In this session you will learn how to force a bilabial plosive to make a kick drum sound.
A kick drum is a large floor-standing drum that is hit with a beater attached to a foot pedal. It produces a low frequency (bass) drum sound.
This is the symbol used for a kick drum:
In Beatboxing there are lots of different kick drum sounds made in different ways.
In beat patterns, the kick drum symbol is square to show it can be clicked on. Click on the kick drum symbol below. You will hear the sound four times.
Did you recognise the sound? The kick drum was using the bilabial plosive sound you learned in Lesson 1.
The kick drum using the bilabial plosive is not very loud. To make beatboxing sounds louder and punchier, beatboxers do something called forcing the sound.
When beatboxers force a plosive, extra air pressure is built up as the sound is stopped, and when the air is released it is squeezed out over a very short period of time. This creates a mini-oscillation (vibration).
The following video shows several beatboxing sounds being gradually forced:
An effector is an iconophonic that shows how a sound is shaped. To show that a sound is forced we add the forced effector.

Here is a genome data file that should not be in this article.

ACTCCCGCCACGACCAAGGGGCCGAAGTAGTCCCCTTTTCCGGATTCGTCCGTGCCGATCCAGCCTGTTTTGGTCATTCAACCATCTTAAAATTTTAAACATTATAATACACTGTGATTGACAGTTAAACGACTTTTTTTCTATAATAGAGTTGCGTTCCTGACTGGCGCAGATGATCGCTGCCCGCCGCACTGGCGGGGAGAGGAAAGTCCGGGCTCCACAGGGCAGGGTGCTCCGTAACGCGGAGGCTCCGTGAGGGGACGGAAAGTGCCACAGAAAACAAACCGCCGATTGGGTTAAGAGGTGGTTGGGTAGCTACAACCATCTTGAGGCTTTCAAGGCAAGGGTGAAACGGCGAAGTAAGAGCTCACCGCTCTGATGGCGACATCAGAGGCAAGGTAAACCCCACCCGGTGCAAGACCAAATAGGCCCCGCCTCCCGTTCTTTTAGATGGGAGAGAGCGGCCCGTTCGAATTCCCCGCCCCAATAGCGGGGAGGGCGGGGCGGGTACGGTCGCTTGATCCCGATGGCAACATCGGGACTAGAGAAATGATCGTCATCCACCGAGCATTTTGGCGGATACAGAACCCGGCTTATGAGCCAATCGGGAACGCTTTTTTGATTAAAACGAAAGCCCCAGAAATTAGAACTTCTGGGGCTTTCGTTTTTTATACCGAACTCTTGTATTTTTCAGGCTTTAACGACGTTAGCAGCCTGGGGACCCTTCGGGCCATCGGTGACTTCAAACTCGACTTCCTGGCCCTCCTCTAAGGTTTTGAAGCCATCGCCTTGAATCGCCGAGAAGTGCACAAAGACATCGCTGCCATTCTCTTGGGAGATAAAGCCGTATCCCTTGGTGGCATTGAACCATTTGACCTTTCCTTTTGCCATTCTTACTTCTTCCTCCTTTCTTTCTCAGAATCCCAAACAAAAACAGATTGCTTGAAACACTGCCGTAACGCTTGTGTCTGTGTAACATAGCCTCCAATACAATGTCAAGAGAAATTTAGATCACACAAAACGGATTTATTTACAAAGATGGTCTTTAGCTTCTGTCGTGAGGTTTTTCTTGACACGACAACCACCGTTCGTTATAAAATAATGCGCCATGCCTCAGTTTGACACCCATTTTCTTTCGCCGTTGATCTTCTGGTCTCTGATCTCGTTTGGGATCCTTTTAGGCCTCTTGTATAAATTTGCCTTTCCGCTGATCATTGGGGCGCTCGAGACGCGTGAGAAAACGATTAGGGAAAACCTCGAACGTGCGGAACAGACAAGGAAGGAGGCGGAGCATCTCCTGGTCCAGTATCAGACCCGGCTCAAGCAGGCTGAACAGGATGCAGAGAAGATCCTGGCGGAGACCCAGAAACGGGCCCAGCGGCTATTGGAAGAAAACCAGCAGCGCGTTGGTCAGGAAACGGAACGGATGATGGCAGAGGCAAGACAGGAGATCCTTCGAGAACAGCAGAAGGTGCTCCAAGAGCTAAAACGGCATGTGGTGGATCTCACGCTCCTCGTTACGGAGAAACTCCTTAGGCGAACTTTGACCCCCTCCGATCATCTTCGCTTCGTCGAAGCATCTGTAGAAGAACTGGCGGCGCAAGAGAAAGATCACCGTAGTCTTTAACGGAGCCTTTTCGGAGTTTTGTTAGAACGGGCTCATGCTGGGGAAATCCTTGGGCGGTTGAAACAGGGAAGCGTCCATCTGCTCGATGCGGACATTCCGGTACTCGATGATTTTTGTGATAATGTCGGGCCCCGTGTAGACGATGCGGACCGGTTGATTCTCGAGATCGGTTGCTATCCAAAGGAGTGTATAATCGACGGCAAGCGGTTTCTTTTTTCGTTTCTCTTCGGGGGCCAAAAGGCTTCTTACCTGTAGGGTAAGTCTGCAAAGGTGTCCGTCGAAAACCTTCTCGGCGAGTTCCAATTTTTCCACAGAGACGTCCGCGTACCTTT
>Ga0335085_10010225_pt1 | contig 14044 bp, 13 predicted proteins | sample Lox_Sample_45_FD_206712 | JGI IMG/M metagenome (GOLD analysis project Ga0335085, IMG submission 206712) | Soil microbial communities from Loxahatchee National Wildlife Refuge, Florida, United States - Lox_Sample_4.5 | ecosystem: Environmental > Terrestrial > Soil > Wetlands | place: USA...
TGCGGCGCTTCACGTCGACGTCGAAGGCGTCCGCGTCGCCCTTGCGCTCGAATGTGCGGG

The iconophonic is shaped like a sharp zigzag to show that the sound will create a mini-oscillation (vibration).
The forced effector does not make any sound on its own. It is only added to other sounds to show they are forced.
The Classic Kick Drum is made by combining a bilabial plosive with the forced effector.
When we do this our forced bilabial plosive sounds like this:
Watch this video to learn how to make the Classic Kick Drum sound:
In beat patterns, the classic kick drum can also be represented using the kick drum symbol. Click on the kick drum symbol to play the sound four times. You can click on it again to stop playing the sound.
When you are ready, click on the QUIZ button to take the Kick Drum quiz.
BZZKTT Version 8.2 • © 2015-2020 Gavin ‘Beatbox’ Tyte (aka TyTe) • All Rights Reserved
BZZKTT is kindly hosted by Alex Tearse from Reefnet.
Special thanks to Alex Tearse, Paul Arnett, Michael Wyatt, Tyler Thompson, Helen Tyte, David ‘Goznet’ Gosnell, and Jerusalem Productions.